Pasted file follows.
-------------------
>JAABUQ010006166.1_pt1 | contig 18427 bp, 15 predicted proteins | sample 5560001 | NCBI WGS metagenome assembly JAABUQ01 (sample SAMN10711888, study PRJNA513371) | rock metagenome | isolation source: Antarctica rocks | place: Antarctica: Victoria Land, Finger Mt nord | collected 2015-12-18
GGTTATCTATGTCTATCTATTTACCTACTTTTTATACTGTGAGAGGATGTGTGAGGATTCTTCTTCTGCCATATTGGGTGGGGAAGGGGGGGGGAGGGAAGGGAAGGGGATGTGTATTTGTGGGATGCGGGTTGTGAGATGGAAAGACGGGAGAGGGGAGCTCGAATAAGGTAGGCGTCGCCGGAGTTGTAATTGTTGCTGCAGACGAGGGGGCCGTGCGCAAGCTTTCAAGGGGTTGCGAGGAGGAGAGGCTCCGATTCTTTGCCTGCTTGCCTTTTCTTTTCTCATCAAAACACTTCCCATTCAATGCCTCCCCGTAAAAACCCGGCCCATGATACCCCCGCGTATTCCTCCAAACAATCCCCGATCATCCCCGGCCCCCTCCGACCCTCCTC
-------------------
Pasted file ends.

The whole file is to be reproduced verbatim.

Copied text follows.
>JAABUQ010006166.1_pt1 | contig 18427 bp, 15 predicted proteins | sample 5560001 | NCBI WGS metagenome assembly JAABUQ01 (sample SAMN10711888, study PRJNA513371) | rock metagenome | isolation source: Antarctica rocks | place: Antarctica: Victoria Land, Finger Mt nord | collected 2015-12-18
GGTTATCTATGTCTATCTATTTACCTACTTTTTATACTGTGAGAGGATGTGTGAGGATTCTTCTTCTGCCATATTGGGTGGGGAAGGGGGGGGGAGGGAAGGGAAGGGGATGTGTATTTGTGGGATGCGGGTTGTGAGATGGAAAGACGGGAGAGGGGAGCTCGAATAAGGTAGGCGTCGCCGGAGTTGTAATTGTTGCTGCAGACGAGGGGGCCGTGCGCAAGCTTTCAAGGGGTTGCGAGGAGGAGAGGCTCCGATTCTTTGCCTGCTTGCCTTTTCTTTTCTCATCAAAACACTTCCCATTCAATGCCTCCCCGTAAAAACCCGGCCCATGATACCCCCGCGTATTCCTCCAAACAATCCCCGATCATCCCCGGCCCCCTCCGACCCTCCTC